If you enjoy white-kuckle entertainment in all its forms (cars, guns, fights, family, etc.), then this is most likely the movie for you.
There are few cinematic roads that seem to keep evolving the way the Fast & The Furious franchise has. The series has transitioned from a street-racing one-off that jumpstarted the careers of both Vin Diesel and the late Paul Walker to a legitimate blockbuster powerhouse with a somewhat interconnected continuity over the course of a decade and a half. I was always on board with this series, as disjointed as it was in its formative years, but it really did find itself in Fast Five, with its combination of crazy car stunts and big-name stars hamming it up as one big family. It’s changed into its own brand of ridiculously silly fun since then, and aside from acting as a 130 minute tribute to Walker (who died during the filming process), Furious 7 is no exception. If you enjoy white-kuckle entertainment in all its forms (cars, guns, fights, family, etc.), then this is most likely the movie for you.
This time around, the gang, including Dominic Toretto (Diesel), Brian O’Connor (Walker), and Letty Ortiz (Michelle Rodriguez) have returned to the U.S. after busting crime lord Owen Shaw and having their names cleared by Agent Hobbs (Dwayne Johnson). Shaw’s younger brother Deckard (Jason Statham) is none too happy about his brother being hospitalized, and so he vows to take down the gang in vengeance, starting by killing off Han (Sung Kang). The crew’s lives are in danger once again, so they’re joined by Roman (Tyrese Gibson) and Tej (Ludacris) under the watchful eye of Frank Petty (Kurt Russell), in order to bring Shaw down.
Thinking of ways to top the crazy stunts in these movies must be a job in and of itself within the filmmaking division, because Furious 7 is firing on all creative cylinders. The two big stunts involving driving cars out of a cargo plane and across glass-lined skyscrapers in Abu Dabi are obvious highlights, as is a sequence at the end involving a chase through the streets of a city with a tactical military drone in hot pursuit. The action is choreographed and edited nicely, considering that new director James Wan is a horror movie staple (Saw, Insidious, The Conjuring) who is one of the best in the business at building tension through shots. I couldn’t think of another mainstream director who was better suited for this job.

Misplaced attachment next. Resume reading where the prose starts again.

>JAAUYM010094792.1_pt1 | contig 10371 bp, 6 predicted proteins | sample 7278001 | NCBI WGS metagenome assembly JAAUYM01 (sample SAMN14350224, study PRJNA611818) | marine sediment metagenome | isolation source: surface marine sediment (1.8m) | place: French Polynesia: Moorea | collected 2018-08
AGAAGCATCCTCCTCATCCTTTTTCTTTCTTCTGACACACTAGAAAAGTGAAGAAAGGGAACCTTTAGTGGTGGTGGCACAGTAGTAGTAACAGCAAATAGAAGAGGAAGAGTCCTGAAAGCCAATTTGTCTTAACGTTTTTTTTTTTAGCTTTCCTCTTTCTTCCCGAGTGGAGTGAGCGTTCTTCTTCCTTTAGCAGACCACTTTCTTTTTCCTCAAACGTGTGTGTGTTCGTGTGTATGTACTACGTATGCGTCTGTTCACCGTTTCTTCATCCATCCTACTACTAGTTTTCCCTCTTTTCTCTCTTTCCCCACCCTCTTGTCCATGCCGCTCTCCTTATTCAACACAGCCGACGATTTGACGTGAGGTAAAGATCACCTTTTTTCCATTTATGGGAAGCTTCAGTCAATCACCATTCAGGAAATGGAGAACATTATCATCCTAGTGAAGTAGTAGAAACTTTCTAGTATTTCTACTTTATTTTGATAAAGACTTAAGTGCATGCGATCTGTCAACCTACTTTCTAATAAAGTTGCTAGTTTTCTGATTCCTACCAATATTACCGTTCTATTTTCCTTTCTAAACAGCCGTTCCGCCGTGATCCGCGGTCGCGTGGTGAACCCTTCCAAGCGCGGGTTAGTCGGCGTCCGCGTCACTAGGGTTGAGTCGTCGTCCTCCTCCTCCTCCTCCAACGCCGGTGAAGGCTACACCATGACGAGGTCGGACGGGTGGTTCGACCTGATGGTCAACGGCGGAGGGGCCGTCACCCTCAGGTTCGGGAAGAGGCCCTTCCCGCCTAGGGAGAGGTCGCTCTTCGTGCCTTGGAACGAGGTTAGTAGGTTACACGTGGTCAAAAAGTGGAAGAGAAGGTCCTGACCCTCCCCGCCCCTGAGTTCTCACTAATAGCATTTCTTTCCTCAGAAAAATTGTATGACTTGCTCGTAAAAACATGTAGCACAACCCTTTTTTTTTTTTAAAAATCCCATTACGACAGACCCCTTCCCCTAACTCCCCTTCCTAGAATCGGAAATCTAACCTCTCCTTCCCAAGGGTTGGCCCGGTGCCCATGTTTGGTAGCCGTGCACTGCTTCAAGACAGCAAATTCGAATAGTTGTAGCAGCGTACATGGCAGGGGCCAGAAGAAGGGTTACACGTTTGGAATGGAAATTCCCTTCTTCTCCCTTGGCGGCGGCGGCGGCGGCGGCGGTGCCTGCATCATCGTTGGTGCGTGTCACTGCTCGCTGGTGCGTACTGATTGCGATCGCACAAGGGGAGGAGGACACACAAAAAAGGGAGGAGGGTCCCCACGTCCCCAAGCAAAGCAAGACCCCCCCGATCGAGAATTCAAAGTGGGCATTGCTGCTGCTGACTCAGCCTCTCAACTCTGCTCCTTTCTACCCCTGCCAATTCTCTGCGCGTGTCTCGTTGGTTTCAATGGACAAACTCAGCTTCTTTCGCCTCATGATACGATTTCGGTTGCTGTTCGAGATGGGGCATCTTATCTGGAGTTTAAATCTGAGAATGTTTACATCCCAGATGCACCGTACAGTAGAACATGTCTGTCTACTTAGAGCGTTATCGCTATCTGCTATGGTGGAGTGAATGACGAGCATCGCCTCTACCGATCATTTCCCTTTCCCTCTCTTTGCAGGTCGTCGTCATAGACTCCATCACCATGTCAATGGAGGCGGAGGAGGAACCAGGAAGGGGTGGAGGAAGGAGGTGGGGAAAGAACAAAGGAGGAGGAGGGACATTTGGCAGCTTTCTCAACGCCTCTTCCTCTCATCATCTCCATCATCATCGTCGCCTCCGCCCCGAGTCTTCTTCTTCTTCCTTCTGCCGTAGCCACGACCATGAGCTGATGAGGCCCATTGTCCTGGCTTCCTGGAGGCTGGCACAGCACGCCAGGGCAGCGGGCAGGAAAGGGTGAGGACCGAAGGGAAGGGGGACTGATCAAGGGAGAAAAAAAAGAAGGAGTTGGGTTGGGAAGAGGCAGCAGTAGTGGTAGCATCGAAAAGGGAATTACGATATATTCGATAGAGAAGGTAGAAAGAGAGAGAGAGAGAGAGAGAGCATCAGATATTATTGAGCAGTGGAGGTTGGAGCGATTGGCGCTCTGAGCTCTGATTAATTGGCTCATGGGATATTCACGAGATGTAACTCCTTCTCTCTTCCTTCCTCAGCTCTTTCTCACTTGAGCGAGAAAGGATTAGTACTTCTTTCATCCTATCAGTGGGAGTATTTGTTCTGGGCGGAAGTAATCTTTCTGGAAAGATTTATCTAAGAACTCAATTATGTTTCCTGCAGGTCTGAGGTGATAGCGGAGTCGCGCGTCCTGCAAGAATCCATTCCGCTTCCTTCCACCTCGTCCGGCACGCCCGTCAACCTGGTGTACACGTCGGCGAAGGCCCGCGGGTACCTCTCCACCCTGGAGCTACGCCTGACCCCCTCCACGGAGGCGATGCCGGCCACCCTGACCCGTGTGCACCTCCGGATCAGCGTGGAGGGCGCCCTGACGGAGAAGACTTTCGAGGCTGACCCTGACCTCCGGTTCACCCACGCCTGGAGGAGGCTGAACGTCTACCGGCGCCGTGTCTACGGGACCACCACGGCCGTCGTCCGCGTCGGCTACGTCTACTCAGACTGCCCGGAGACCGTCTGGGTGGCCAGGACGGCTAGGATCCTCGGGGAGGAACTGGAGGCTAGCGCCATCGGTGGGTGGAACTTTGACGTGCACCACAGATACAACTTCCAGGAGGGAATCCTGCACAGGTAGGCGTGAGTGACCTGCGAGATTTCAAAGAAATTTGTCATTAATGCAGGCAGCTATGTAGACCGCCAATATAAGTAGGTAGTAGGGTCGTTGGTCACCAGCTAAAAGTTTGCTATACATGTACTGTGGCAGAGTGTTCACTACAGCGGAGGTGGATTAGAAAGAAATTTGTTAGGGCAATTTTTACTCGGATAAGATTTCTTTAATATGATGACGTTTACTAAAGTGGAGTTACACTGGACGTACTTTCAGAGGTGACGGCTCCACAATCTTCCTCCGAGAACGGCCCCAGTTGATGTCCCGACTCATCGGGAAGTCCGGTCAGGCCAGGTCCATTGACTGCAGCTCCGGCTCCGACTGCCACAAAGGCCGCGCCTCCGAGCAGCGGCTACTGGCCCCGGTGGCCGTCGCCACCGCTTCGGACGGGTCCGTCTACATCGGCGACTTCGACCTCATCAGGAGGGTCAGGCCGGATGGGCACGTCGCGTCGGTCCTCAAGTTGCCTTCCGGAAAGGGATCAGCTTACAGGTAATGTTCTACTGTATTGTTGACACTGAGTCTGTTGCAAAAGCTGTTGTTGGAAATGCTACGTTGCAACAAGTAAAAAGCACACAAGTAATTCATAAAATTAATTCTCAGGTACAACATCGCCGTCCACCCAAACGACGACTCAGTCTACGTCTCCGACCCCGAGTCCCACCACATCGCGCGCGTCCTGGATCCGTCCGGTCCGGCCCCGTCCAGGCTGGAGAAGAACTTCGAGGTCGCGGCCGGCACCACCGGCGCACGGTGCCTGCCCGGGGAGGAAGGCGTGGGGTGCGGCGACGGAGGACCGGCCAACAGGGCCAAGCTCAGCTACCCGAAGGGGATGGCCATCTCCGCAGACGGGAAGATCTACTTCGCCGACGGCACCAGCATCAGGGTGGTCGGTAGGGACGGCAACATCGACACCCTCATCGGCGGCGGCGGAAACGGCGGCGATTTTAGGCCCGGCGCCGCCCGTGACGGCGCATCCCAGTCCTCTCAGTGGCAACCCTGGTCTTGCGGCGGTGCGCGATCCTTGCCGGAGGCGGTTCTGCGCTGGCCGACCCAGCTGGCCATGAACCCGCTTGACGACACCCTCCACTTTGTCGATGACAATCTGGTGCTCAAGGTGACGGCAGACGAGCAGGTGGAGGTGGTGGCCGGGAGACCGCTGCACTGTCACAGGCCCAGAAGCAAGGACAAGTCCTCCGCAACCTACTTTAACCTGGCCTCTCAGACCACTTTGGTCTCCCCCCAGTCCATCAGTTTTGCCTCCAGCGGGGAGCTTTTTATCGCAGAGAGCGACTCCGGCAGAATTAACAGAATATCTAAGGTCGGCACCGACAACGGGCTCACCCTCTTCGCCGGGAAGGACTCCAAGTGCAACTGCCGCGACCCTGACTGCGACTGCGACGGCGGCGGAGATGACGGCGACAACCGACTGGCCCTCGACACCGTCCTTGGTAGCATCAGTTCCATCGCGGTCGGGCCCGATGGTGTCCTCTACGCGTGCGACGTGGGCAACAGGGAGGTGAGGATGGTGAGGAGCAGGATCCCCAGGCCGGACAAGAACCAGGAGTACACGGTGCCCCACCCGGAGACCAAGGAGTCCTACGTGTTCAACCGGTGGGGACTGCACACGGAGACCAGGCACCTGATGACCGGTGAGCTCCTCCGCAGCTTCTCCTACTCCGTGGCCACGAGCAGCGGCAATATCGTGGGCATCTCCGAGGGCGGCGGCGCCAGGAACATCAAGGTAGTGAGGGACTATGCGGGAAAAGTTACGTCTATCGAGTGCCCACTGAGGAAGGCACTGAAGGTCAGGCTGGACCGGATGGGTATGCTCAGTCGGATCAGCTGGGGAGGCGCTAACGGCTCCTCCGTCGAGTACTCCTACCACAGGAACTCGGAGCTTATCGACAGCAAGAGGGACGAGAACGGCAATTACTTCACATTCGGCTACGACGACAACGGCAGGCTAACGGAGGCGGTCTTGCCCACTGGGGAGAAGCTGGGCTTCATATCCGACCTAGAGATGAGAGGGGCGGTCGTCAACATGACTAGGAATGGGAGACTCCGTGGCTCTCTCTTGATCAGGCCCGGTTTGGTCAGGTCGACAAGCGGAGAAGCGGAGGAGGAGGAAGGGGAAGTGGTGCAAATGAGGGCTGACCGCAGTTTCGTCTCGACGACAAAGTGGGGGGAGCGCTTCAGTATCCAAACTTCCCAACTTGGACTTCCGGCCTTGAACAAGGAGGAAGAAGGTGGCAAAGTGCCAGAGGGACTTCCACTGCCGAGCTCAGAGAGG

The cast is fine as always, mugging their way through talk about family, honor, and cars in a way that’s just grounded enough to not be portentous. It throws me off when in one scene, Diesel and Walker are sharing a moment about how this will be their last ride together (the script was changed to reflect Walker not being around after this one), then seeing Diesel effortlessly lift a super car or crack the pavement of a parking complex underneath his feet, and then being treated to a poignant clip show of Walker’s best moments. Walker’s untimely demise has infused this film with quite a bit of poignancy, but even against the silly action, it all gels.
It’s also worth noting that the cast of Furious 7 is arguably the most diverse in the Hollywood blockbuster scene, which is a refreshing change of pace. Walker is the only “conventional” white face in the good guy stable, which is otherwise both racially and gender-ly diverse and full of fleshed-out characters. Even if it were actually considered for an Oscar, as Diesel suggested it should be, it’s way too progressive for The Academy to touch it with a ten foot pole.
The one thing this series has been lacking ever since its inception, however, is a compelling villain, and Statham attempts to bring his well-worn tough guy anti-hero antics to the series. The only problem is that Statham and Djimon Hounsou, in a smaller villain role, are given no kind of time to make an impression beyond “these guys are evil,” so even though they’re giving it 110%, both heroes feel flat and underdeveloped next to their good counterparts. The stunts and character interactions are always fun, but when the villains are as cookie cutter as they come, it serves to ramp the tension down a bit. Thai martial artist Tony Jaa and MMA Bantamweight champion Ronda Rousey show up in henchman roles, but the same logic and unfortunate underplaying applies to them, even though their fight scenes are some of the best in the entire series. Why waste the money hiring professional fighters like them if you’re not going to use them better?
All of that considered, though, Furious 7 ultimately proves that the series really has found itself. Whether you’re a car aficionado, an action movie junkie, or a devoted fan who’s been following the series since Diesel and Walker had baby faces, Furious 7 is as fun a blockbuster thrill ride as they come.
-Dylan “CineMasai” Green